Jonathan Marray became the first Briton to win the Wimbledon men's doubles title for 76 years after victory with wildcard partner Frederik Nielsen.
Sheffield-based Marray, 31, and Dane Nielsen only teamed up three events ago but beat fifth seeds Robert Lindstedt and Horia Tecau 4-6 6-4 7-6 6-7 6-3.
Patrick Hughes and Raymond Tuckey were the last British winners in 1936.
"What a great honour," said Marray. "I just wanted to cherish every moment. Thanks to Freddie. It was meant to be."
The last Britons to reach the men's doubles final were Bobby Wilson and Mike Davies in 1960.
Marray had never been past the third round in his previous 10 attempts in the doubles, and had to request a wildcard entry with recent partner Nielsen, whose grandfather Kurt played in the Wimbledon men's singles final in 1953 and 1955.
But instead of being daunted by facing the runners-up for the last two years on one of the sport's biggest stages, Marray and Nielsen were able to provide the Centre Court crowd with a tantalising appetiser for Sunday.
Andy Murray is also bidding to be the first British men's singles champion for 76 years when he faces six-time champion Roger Federer at 14:00 BST.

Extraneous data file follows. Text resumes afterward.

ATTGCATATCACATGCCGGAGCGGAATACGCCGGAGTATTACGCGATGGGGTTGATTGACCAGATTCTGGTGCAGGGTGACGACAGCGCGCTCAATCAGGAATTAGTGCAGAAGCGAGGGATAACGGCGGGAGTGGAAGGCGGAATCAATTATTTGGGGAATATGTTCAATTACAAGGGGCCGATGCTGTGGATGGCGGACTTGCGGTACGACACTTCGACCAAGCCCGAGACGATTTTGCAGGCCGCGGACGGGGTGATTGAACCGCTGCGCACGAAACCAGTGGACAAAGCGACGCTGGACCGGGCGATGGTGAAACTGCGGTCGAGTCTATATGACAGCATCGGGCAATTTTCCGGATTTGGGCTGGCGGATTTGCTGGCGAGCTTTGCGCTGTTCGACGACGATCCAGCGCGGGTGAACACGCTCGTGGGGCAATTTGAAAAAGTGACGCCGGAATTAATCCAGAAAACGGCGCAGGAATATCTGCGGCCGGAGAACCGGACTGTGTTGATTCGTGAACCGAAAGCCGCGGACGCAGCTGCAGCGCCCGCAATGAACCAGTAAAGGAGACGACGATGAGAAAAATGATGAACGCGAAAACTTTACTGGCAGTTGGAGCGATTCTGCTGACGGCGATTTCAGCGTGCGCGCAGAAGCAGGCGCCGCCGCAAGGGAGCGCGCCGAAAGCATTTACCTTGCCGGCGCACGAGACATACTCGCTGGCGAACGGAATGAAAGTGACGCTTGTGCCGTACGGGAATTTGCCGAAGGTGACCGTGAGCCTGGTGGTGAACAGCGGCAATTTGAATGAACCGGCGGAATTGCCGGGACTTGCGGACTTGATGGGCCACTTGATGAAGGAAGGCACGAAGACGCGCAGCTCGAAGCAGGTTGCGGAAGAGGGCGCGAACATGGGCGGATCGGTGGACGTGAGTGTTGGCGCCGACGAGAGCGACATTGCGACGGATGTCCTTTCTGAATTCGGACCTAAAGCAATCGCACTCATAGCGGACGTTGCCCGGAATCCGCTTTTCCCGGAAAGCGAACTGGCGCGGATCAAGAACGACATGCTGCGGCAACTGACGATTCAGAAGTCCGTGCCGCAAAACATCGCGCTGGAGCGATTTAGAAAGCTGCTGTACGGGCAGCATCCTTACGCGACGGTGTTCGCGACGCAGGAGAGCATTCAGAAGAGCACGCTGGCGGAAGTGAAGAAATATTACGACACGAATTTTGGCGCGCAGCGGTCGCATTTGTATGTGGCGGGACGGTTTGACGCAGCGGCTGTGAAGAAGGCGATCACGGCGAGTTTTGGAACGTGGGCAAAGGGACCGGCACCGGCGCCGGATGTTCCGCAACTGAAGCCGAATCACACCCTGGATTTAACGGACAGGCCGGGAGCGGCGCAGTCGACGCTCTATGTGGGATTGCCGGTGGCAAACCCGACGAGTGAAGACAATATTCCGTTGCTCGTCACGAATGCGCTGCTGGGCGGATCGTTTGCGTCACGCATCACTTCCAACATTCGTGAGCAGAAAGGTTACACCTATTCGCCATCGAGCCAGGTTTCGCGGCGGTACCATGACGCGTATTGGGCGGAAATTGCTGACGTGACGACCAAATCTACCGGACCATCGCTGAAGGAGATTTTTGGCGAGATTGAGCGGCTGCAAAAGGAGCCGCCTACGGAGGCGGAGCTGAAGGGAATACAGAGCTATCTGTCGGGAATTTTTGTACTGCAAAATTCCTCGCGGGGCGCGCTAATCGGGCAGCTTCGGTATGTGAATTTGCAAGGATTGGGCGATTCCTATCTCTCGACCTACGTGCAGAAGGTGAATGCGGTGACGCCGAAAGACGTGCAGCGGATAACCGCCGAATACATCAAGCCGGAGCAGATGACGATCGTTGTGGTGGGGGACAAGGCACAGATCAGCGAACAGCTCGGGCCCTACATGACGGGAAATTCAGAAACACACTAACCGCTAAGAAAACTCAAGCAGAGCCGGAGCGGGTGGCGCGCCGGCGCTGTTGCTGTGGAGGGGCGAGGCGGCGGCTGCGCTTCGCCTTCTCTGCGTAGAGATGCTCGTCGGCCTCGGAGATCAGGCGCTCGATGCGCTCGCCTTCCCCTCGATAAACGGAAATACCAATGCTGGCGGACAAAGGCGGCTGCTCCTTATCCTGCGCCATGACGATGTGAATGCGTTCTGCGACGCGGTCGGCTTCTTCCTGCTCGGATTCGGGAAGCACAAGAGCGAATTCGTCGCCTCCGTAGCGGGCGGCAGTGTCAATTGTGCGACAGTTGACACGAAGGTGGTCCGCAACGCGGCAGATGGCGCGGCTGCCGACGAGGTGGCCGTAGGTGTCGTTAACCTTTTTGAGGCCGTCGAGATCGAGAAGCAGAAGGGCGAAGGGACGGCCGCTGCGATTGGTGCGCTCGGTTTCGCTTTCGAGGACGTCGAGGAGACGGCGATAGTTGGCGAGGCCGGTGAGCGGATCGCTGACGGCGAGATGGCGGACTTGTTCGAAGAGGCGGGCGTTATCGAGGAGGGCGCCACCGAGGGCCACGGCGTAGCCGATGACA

Following on from Serena Williams's three-set win over Agnieszka Radwanska in the women's final, Marray and Nielsen stepped onto Centre Court just after 17:00 BST.
The only break of the first set came in game seven off the serve of 28-year-old Nielsen.
Marray and Nielsen fought back to break Sweden's Lindstedt in the decisive game of the second set before edging the tie-break 7-5 in the third.
A brief shower caused a delay while the roof was closed at the start of the fourth set, which also went with serve before Marray and Nielsen lost the tie-break 7-5 to set up a decider.
They made a fast start to the fifth set and broke Romanian Tecau's serve in the second game and held their nerve for Marray to serve out for the title in three hours 20 minutes.
"It's insane," said Nielsen. "If you had told me three weeks ago I wouldn't have believed you. It's by far the best thing I've ever experienced in tennis. The crowd got us going."
Marray said he could not quite believe he had won the title, adding: "When I see my friends and family and speak to them about it, over the course of a few days, a few weeks, I'm sure it will sink in a bit more.
"After having a good week in Nottingham a couple weeks ago, I really thought we could do well here. Obviously I didn't think we could ever win it, but as the week went on we kept gaining confidence and coming through some tight matches."